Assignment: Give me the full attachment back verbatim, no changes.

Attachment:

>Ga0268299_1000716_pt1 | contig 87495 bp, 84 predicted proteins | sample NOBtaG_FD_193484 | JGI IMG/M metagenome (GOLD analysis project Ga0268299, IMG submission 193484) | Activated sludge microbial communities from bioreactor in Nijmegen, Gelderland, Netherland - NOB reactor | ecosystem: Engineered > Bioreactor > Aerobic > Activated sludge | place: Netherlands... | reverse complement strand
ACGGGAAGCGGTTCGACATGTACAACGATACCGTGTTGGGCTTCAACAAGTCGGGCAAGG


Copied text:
>Ga0268299_1000716_pt1 | contig 87495 bp, 84 predicted proteins | sample NOBtaG_FD_193484 | JGI IMG/M metagenome (GOLD analysis project Ga0268299, IMG submission 193484) | Activated sludge microbial communities from bioreactor in Nijmegen, Gelderland, Netherland - NOB reactor | ecosystem: Engineered > Bioreactor > Aerobic > Activated sludge | place: Netherlands... | reverse complement strand
ACGGGAAGCGGTTCGACATGTACAACGATACCGTGTTGGGCTTCAACAAGTCGGGCAAGG